Airbus Unveils New Jet Trainer Concept Offered to Spanish Air Force

(Source:; posted Oct. 19, 2020)

Airbus has briefed Spanish media on its Airbus Flexible Jet Trainer (AFJT) concept which it hopes to market to the Spanish Air Force as a replacement for its C-101 and F-5s, and to the Spanish government as a way of empowering its aerospace industry. (Airbus image)

The Spanish unit of Airbus has unveiled a new advanced jet trainer concept that it intends to offer to the Spanish Ministry of Defense to replace the C-101 and F-5 aircraft currently in service for advanced pilot training.

Called Airbus Flexible Jet Trainer (AFJT), the project is now just a paper study, and was presented to Spanish media last week by Fernando Peces, head of the Spanish Eurofighter program for Airbus Military Aircraft, and Javier Escribano, head of Future Combat Programs.

Images released by Airbus depict the AFJT as a single-engine, tandem two-seater, with a fuselage of conventional design not unlike the Mako light combat aircraft designed by Airbus predecessor companies in the 1980-1990s.

Airbus says that the AFJT project was designed by and for Spain, and is positioned as the operational, industrial and technological development solution that would allow the country to continue with its position as a leading player in the aerospace and defense sector.

AFJT would be entirely managed by the Spanish unit of the company’s Military Aircraft division, the former CASA, which already makes the C295, A400M and A330MRTT aircraft, produces the Eurofighter’s right wing and assembles Spanish Eurofighters. Airbus Spain would be in sole charge of the design, integration and assembly of AFJT, with Spanish subcontractors providing as much as possible of the necessary components and subcomponents.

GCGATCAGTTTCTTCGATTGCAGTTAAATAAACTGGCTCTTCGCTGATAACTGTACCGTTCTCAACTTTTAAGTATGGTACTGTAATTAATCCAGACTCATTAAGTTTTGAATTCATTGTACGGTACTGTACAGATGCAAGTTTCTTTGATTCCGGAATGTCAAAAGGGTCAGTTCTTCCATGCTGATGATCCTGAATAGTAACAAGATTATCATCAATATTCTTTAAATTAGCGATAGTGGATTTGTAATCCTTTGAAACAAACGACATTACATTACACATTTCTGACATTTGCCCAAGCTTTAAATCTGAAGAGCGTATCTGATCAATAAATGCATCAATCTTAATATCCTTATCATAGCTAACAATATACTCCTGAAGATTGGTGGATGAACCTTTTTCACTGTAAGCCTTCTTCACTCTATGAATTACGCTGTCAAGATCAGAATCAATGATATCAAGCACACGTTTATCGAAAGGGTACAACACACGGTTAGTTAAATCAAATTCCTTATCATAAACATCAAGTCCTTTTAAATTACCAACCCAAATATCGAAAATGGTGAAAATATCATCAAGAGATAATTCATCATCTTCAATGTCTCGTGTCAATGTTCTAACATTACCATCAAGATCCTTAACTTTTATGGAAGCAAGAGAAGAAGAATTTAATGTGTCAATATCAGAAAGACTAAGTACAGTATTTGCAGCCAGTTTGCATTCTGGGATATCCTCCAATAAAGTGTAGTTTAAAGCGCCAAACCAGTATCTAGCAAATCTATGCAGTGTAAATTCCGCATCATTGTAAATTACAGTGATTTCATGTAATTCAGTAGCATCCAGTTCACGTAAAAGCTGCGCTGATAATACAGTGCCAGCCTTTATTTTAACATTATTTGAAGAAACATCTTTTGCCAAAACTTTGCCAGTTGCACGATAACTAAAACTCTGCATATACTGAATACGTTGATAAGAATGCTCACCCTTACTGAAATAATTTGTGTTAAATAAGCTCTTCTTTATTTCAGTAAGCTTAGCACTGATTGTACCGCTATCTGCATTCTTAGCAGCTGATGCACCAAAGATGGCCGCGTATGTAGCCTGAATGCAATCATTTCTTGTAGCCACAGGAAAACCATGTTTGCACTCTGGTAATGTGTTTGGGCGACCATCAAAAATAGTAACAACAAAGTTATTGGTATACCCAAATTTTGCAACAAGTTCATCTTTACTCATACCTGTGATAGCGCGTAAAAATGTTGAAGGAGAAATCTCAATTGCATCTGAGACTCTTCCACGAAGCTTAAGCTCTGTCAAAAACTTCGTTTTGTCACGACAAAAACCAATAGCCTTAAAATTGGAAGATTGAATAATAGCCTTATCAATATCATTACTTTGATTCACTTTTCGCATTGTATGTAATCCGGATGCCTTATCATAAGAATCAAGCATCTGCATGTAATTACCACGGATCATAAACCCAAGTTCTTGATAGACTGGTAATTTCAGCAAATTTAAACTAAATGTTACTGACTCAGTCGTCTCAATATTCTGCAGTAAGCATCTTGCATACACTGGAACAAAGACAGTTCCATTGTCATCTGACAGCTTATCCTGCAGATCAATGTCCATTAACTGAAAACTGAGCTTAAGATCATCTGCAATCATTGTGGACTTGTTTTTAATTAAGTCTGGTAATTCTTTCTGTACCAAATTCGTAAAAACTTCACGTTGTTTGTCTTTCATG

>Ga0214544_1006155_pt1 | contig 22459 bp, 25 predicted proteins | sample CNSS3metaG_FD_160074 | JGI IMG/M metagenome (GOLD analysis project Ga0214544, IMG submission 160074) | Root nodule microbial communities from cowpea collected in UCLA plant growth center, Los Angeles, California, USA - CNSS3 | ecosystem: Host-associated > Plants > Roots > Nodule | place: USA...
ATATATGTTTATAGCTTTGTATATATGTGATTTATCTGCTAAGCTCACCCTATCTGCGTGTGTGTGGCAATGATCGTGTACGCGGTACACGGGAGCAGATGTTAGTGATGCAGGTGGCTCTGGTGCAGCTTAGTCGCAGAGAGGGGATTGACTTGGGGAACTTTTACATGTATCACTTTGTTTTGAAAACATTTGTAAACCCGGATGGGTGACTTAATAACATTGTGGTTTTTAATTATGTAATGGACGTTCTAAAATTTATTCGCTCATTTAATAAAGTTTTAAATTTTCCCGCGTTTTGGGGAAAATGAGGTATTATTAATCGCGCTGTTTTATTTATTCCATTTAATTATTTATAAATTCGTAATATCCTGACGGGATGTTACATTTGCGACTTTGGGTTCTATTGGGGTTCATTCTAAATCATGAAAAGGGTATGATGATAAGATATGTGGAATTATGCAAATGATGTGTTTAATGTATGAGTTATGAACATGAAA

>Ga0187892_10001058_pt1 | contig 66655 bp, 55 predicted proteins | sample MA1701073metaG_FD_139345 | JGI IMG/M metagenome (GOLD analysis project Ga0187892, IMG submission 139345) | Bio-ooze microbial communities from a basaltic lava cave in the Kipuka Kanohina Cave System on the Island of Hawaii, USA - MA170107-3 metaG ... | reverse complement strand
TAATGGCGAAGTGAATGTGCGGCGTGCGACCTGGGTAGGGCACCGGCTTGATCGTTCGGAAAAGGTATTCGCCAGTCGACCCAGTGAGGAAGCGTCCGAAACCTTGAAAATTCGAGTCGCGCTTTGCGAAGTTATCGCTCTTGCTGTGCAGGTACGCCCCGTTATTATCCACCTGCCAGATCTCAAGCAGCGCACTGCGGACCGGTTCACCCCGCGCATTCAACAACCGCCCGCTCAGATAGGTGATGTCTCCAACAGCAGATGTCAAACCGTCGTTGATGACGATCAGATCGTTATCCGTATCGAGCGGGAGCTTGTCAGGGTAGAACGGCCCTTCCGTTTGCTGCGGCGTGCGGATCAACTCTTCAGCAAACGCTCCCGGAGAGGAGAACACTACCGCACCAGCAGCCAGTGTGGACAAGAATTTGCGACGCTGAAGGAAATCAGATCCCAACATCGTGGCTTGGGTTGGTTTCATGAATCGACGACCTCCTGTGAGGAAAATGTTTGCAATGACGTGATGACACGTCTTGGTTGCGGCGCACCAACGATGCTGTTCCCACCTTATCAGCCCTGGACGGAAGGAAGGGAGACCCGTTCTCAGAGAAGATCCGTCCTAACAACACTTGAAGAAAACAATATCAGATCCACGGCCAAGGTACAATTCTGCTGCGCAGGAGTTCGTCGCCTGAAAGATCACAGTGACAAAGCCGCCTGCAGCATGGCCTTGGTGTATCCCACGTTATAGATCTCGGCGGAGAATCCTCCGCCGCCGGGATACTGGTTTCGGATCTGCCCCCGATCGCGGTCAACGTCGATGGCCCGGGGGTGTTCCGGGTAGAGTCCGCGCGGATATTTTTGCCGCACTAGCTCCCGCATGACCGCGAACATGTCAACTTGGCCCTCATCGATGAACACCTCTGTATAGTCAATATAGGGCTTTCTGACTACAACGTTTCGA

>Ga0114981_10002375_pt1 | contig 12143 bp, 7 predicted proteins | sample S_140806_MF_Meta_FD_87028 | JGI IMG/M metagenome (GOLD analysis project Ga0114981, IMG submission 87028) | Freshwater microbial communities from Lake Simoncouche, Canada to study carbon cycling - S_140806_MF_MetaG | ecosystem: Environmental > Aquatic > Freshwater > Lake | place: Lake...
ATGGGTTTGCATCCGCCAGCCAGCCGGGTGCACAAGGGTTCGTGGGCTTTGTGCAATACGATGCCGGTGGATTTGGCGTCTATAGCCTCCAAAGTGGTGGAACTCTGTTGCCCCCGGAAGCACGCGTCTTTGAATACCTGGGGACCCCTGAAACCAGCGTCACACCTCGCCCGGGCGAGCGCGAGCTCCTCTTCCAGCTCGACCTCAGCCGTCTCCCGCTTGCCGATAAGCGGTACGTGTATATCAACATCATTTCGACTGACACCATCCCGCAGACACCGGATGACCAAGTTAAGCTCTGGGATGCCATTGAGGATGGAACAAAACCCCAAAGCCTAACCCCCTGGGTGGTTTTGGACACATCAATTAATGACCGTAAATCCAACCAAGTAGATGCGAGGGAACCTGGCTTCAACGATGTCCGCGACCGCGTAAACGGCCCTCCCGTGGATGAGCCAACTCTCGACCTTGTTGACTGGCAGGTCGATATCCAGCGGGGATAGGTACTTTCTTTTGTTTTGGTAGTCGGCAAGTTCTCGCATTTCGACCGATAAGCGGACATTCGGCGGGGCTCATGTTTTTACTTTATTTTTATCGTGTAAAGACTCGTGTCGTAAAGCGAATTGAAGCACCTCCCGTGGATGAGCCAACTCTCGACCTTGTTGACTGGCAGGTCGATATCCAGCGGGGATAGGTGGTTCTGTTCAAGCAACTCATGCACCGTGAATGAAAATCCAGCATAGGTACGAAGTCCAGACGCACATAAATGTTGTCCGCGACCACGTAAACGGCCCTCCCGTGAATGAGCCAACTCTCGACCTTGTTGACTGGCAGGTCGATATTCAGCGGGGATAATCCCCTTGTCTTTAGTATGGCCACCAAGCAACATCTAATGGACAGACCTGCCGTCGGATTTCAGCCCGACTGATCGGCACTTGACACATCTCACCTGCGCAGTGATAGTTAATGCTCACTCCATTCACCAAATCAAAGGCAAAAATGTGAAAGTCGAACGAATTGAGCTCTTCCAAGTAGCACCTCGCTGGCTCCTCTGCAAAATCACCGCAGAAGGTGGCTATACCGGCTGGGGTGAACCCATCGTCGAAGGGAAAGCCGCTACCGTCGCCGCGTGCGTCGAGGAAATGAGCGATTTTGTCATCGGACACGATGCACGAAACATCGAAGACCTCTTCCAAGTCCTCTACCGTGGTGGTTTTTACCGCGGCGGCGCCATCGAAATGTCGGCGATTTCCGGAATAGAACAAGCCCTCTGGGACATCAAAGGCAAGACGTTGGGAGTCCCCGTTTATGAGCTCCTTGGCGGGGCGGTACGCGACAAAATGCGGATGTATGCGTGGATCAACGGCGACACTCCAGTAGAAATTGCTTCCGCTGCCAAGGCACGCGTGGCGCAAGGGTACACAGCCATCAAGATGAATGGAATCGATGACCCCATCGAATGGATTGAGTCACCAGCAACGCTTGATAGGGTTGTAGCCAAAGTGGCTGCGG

To make the project even more attractive for the Spanish government, Airbus says additional variants could follow from the AFJT, possibly including a light attack fighter or and an aggressor-type combat training aircraft.

Airbus claims that every 100 million euros invested in the AFJT would generate between 2,100 and 2,500 jobs in Spain, returning about 36 million euros in taxes and social contributions to Spanish coffers of. In addition, Spain would receive royalties if the aircraft was exported to other countries.

The cherry on the AFJT cake, however, is the Airbus suggestion that Spain, like its FCAS partners France and Germany, will need a similar trainer for the future New-Generation Trainer. If all three countries were to participate in the AFJT project, development costs would be shared among the three, although it is not clear what role Spain could play if it became the very junior partner.

Airbus estimates that the Spanish Air Force will need 50 to 55 aircraft to replace the F-5 and the C-101 in the training role as well as those in its aerobatic teams. On the export market, Airbus estimates that between 500 and 800 trainers will be required until 2029, without counting possible light attack and aggressor variants.


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